Dealing With House and Garden Pests

Reader Contribution by Anna Twitto

An unpleasant surprise – a black scorpion we discovered in our bathroom cabinet.

Having lived in town for most of my life, I experienced a kind of shock when we married and moved into a little house on a plot of land. The critters that have invaded our premises over the years could form a small menagerie: we’ve had lizards, snakes, black scorpions, giant yellow centipedes, mice, rats, spiders and, of course, a whole host of insects – beetles, ants, woodlice… you name it.

At first my reaction was very visceral: grab a bottle of insecticide! Spray the creepies until they’re good and dead! But thankfully, over time I began understanding the many dangers of using chemicals, not to mention the ecological imbalance thus introduced to our surroundings. For example, poisoned mice may in their turn poison beautiful and beneficial birds of prey. So in the past few years we try hard to live in harmony with our surroundings and incorporate bio-friendly methods of pest control.

Indoors, this first and foremost means, again, good insulation. This is really very important. If there’s a large crack under the door, it invites mice to get in.

Another no-brainer is keeping counters, floors and work surfaces clean (can be a challenge in a house with kids, I know!). Trails of crumbs on the kitchen counters and under the table will attract various critters.

One natural mice-repelling tip many people swear by is placing swabs of cotton wool dipped in peppermint oil in strategic locations throughout the house. Apparently mice, which have a very sensitive sense of smell, dislike the sharp odor of peppermint oil. I tried this and, in fact, never saw traces of mice inside the house again, but can’t say if it’s thanks to the peppermint oil or to the two kitties that came to live with us at the same time period.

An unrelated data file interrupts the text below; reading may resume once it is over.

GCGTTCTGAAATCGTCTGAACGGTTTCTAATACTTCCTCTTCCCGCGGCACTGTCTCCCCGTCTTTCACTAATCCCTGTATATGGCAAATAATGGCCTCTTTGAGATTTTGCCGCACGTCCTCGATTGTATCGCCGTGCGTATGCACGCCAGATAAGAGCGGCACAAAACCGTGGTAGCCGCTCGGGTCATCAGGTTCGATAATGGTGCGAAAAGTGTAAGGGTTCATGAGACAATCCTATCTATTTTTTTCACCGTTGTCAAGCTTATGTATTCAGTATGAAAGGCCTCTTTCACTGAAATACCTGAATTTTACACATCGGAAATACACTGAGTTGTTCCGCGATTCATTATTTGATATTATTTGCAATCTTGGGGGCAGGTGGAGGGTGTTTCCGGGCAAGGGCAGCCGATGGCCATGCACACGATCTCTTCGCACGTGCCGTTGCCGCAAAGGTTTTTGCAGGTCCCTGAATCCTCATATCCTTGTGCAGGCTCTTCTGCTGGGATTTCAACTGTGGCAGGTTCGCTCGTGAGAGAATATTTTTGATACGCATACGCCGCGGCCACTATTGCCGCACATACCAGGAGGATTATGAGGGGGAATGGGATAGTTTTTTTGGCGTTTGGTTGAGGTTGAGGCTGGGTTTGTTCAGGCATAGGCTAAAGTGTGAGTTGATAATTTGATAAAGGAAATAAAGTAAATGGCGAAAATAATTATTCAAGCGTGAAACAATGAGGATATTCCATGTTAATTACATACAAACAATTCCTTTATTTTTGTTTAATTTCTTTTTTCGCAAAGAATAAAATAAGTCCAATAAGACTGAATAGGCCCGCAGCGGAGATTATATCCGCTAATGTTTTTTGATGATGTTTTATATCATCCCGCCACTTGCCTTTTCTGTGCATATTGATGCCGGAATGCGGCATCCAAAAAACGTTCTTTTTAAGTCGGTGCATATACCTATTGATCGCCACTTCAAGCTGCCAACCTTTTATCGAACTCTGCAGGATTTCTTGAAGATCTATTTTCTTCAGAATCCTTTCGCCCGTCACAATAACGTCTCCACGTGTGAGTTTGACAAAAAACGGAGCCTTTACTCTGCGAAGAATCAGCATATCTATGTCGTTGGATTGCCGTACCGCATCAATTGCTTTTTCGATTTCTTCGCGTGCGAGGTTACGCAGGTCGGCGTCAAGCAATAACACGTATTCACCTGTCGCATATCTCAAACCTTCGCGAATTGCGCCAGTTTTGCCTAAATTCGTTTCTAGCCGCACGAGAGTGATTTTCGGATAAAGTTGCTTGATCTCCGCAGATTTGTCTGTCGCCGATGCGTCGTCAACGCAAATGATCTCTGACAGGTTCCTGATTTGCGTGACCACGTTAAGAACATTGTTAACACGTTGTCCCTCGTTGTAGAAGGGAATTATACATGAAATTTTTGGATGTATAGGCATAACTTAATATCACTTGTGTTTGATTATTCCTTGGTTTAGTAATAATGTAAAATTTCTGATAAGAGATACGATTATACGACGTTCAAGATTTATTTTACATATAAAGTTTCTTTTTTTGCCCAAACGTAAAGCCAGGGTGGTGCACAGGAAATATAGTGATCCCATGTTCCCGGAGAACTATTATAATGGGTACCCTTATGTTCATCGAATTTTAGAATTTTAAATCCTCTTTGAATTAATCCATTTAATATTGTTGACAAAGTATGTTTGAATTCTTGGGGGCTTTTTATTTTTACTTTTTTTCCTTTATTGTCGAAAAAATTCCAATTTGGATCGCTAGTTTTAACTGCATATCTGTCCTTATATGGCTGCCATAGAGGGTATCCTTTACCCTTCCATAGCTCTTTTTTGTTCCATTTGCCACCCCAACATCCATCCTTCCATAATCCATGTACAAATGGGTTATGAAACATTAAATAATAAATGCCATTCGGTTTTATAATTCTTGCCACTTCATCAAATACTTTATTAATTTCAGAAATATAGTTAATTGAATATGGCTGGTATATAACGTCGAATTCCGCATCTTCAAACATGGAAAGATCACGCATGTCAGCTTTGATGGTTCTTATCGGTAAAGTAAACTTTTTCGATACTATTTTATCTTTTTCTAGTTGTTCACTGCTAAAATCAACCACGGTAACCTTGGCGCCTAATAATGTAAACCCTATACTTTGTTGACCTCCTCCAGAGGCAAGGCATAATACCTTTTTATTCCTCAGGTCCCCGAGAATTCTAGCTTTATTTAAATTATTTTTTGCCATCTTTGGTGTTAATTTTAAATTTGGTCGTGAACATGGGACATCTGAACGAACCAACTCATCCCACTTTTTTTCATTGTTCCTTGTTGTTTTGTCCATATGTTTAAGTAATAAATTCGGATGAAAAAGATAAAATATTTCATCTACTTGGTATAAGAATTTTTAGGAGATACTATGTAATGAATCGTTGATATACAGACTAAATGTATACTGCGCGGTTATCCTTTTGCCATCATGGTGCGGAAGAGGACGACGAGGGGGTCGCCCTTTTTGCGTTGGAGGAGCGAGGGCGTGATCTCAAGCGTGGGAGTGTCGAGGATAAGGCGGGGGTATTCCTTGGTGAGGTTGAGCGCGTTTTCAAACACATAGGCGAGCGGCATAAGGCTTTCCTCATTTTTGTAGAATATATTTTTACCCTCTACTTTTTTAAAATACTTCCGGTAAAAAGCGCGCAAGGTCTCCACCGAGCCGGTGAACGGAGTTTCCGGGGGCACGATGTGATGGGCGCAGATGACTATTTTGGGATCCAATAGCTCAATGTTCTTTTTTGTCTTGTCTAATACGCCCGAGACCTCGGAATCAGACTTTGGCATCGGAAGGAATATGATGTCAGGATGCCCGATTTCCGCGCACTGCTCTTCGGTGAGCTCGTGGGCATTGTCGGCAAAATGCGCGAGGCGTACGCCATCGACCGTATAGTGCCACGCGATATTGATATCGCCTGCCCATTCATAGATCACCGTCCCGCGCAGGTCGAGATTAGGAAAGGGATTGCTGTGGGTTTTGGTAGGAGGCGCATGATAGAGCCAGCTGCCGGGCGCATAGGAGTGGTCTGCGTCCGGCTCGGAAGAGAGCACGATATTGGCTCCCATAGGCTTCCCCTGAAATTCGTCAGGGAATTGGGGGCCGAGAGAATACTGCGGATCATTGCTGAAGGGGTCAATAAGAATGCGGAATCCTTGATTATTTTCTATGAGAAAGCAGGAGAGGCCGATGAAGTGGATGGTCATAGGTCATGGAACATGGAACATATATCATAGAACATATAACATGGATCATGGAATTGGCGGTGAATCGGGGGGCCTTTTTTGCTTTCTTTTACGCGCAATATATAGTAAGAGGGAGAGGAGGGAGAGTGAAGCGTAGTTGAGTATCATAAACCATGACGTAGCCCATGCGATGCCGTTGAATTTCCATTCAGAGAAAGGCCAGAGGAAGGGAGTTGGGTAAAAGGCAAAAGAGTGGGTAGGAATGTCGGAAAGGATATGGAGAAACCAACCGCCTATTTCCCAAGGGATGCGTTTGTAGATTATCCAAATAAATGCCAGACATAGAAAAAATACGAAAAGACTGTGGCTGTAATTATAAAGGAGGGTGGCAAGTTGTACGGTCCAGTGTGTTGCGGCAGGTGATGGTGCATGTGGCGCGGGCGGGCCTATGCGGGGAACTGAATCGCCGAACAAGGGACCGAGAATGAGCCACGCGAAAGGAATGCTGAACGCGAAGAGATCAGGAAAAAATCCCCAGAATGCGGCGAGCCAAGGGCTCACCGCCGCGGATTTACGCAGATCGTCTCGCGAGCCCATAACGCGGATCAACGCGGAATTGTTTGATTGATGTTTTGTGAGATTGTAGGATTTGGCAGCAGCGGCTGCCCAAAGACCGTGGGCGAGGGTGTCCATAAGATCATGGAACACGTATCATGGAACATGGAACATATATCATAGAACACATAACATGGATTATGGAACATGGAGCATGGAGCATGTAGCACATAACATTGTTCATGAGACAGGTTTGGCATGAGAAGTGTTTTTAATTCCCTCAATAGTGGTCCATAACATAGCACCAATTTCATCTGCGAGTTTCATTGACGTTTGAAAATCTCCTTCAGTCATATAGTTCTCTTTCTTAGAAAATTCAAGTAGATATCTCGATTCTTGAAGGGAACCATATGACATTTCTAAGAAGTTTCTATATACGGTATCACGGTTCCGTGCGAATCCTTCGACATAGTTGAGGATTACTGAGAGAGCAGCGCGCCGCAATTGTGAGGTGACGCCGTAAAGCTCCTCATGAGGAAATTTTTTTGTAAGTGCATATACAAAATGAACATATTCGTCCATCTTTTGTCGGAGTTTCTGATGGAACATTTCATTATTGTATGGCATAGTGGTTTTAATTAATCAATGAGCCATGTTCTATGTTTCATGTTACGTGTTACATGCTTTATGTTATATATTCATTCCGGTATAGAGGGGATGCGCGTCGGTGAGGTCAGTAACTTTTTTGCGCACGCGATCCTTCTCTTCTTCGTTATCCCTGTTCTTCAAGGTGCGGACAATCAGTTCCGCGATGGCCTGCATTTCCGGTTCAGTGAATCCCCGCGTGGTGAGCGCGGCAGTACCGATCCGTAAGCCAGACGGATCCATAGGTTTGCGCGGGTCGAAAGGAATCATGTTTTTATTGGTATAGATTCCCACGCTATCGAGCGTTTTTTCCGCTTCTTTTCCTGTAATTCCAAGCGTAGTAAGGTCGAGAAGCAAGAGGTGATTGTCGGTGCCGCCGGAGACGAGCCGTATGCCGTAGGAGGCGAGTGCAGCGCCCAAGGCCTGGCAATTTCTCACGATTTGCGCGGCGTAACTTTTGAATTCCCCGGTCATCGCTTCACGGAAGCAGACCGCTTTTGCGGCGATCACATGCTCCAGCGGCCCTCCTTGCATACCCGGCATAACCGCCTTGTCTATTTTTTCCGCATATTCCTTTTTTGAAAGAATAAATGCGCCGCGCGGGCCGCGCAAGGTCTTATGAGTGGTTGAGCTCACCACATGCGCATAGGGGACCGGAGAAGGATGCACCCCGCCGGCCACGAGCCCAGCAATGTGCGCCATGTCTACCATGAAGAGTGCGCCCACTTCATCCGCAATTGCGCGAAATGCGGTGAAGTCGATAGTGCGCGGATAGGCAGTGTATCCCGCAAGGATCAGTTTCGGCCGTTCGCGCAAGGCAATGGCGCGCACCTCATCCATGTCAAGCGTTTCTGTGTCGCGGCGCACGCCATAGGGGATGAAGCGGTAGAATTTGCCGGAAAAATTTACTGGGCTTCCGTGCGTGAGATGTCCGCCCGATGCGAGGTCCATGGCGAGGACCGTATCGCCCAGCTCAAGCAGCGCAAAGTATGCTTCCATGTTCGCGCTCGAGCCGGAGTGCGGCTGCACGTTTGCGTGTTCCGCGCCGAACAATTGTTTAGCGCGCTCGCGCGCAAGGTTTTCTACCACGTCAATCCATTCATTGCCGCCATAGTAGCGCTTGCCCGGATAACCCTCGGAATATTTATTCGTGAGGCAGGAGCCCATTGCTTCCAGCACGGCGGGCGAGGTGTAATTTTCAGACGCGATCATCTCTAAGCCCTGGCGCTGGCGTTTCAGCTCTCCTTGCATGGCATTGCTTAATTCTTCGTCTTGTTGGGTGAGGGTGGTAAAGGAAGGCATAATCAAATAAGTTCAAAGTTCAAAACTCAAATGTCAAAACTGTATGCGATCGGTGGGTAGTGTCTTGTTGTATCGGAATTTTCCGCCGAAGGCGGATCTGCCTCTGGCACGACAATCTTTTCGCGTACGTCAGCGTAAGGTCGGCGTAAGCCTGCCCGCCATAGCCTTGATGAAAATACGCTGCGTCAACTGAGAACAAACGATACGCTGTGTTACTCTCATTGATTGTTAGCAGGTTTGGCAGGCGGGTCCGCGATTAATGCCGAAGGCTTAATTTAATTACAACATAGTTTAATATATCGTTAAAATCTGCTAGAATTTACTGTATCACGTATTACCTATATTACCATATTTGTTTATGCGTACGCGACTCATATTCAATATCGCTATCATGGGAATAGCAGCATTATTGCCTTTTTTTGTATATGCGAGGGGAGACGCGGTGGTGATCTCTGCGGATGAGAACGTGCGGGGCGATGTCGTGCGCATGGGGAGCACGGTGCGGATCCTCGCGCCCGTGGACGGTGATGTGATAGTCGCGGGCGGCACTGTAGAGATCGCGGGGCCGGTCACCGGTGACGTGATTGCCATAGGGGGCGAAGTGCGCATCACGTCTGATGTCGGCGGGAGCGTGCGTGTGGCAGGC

Speaking of cats, I really must say that ours are by far the most effective tools of pest extermination we’ve ever tried. They will go for snakes, large beetles and, of course, mice (but never chicks, as they’ve been brought up with chickens and see them as companions). I’d encourage every homesteader to have a couple of good cats around.

Owls are also fantastic when it comes to getting rid of mice. In our old house we used to have a barn owl that made our yard her territory, and from seeing dozens of mice scurrying around the chicken coop to pick up remnants of feed, we soon went to noticing almost none at all – she just picked them all off. You can try to encourage owls to come and live near you by providing suitable nesting boxes.

We also acquired some humane mouse traps which allow catching a mouse intact and re-locating it far enough from the house, but this can be time-consuming if you have a lot of mice.

In the garden, our chickens are fantastic about picking up all sorts of bugs, caterpillars, grasshoppers and centipedes, but this is a double-edged sword as they also love to snack on our precious plants. So this is a balance we constantly seek to improve, but there’s no doubt we get a good measure of bio-friendly pest control from our chickens. I’ve heard guineas are even more effective for this purpose, especially in picking off ticks.

Anna Twitto’s academic background in nutrition made her care deeply about real food and seek ways to obtain it. Anna and her husband live on a plot of land in Israel. They aim to grow and raise a significant part of their food by maintaining a vegetable garden, keeping a flock of backyard chickens and foraging. Anna’s books are on her Amazon.comAuthor Page. Connect with Anna on Facebook and read more about her current projects on her blogRead all Anna’s Mother Earth News postshere.

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